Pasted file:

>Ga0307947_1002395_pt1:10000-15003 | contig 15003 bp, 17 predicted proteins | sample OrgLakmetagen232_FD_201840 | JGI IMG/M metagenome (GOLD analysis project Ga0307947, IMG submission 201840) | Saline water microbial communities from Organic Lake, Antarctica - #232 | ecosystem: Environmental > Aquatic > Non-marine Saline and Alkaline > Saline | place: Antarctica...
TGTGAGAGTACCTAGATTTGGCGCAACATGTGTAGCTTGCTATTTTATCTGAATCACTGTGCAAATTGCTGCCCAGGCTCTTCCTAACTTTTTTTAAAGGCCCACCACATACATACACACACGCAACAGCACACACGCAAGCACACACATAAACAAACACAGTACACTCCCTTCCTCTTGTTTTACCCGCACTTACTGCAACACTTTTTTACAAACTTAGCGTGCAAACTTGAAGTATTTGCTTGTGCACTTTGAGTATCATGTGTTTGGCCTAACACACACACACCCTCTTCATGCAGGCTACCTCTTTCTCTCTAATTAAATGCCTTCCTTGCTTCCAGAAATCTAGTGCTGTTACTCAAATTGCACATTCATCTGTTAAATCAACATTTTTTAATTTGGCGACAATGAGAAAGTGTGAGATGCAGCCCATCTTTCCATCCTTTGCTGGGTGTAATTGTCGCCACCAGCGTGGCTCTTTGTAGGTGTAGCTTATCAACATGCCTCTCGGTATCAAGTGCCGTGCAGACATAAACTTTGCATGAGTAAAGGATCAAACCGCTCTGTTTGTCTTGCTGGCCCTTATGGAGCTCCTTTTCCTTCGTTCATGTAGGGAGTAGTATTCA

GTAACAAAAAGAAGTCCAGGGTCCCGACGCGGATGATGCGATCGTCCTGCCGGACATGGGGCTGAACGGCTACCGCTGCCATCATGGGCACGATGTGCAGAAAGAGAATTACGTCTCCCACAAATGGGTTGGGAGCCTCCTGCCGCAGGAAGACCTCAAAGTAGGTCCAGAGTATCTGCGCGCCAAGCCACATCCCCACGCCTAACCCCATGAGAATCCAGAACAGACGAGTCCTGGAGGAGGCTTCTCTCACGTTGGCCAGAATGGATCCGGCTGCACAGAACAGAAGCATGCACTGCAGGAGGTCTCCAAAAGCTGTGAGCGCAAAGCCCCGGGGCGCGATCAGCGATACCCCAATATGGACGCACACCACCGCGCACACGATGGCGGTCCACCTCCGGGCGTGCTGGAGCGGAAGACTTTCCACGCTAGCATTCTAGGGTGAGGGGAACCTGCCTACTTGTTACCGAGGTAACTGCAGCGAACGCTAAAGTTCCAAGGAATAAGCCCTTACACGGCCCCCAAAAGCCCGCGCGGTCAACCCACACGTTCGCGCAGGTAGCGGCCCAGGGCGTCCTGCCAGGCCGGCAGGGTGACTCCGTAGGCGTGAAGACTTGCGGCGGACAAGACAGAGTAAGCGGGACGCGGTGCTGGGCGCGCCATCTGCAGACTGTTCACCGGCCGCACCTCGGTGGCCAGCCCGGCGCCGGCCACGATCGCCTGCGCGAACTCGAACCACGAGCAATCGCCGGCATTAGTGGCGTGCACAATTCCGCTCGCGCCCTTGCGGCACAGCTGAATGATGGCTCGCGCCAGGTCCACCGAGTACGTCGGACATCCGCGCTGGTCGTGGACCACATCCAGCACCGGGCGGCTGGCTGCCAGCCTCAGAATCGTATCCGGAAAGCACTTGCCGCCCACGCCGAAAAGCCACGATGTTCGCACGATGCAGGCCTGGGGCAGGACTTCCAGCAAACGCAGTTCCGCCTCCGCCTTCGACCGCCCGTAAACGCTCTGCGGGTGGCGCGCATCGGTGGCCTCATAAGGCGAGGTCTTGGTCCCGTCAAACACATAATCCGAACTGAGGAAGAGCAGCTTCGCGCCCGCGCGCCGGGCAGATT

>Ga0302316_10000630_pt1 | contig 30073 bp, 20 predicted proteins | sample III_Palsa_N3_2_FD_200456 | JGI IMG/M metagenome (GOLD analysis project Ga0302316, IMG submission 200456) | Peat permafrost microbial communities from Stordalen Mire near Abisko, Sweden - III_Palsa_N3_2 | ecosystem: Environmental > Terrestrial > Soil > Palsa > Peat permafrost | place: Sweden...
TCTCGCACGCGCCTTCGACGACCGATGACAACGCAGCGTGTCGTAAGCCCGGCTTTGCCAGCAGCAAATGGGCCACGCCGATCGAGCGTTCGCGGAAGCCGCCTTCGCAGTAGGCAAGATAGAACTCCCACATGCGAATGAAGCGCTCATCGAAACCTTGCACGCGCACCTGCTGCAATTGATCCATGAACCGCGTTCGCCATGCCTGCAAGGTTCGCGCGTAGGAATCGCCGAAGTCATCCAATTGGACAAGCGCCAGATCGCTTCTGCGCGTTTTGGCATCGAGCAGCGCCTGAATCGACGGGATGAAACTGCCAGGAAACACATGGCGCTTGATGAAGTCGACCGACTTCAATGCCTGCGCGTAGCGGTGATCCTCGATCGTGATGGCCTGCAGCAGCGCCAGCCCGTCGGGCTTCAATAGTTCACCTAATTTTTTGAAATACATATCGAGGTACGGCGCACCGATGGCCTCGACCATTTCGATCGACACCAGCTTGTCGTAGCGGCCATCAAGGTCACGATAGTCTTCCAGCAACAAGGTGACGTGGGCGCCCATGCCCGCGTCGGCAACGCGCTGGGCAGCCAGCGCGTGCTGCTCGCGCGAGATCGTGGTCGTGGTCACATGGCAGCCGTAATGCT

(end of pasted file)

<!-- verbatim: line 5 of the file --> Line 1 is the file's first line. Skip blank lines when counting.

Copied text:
TCTCGCACGCGCCTTCGACGACCGATGACAACGCAGCGTGTCGTAAGCCCGGCTTTGCCAGCAGCAAATGGGCCACGCCGATCGAGCGTTCGCGGAAGCCGCCTTCGCAGTAGGCAAGATAGAACTCCCACATGCGAATGAAGCGCTCATCGAAACCTTGCACGCGCACCTGCTGCAATTGATCCATGAACCGCGTTCGCCATGCCTGCAAGGTTCGCGCGTAGGAATCGCCGAAGTCATCCAATTGGACAAGCGCCAGATCGCTTCTGCGCGTTTTGGCATCGAGCAGCGCCTGAATCGACGGGATGAAACTGCCAGGAAACACATGGCGCTTGATGAAGTCGACCGACTTCAATGCCTGCGCGTAGCGGTGATCCTCGATCGTGATGGCCTGCAGCAGCGCCAGCCCGTCGGGCTTCAATAGTTCACCTAATTTTTTGAAATACATATCGAGGTACGGCGCACCGATGGCCTCGACCATTTCGATCGACACCAGCTTGTCGTAGCGGCCATCAAGGTCACGATAGTCTTCCAGCAACAAGGTGACGTGGGCGCCCATGCCCGCGTCGGCAACGCGCTGGGCAGCCAGCGCGTGCTGCTCGCGCGAGATCGTGGTCGTGGTCACATGGCAGCCGTAATGCT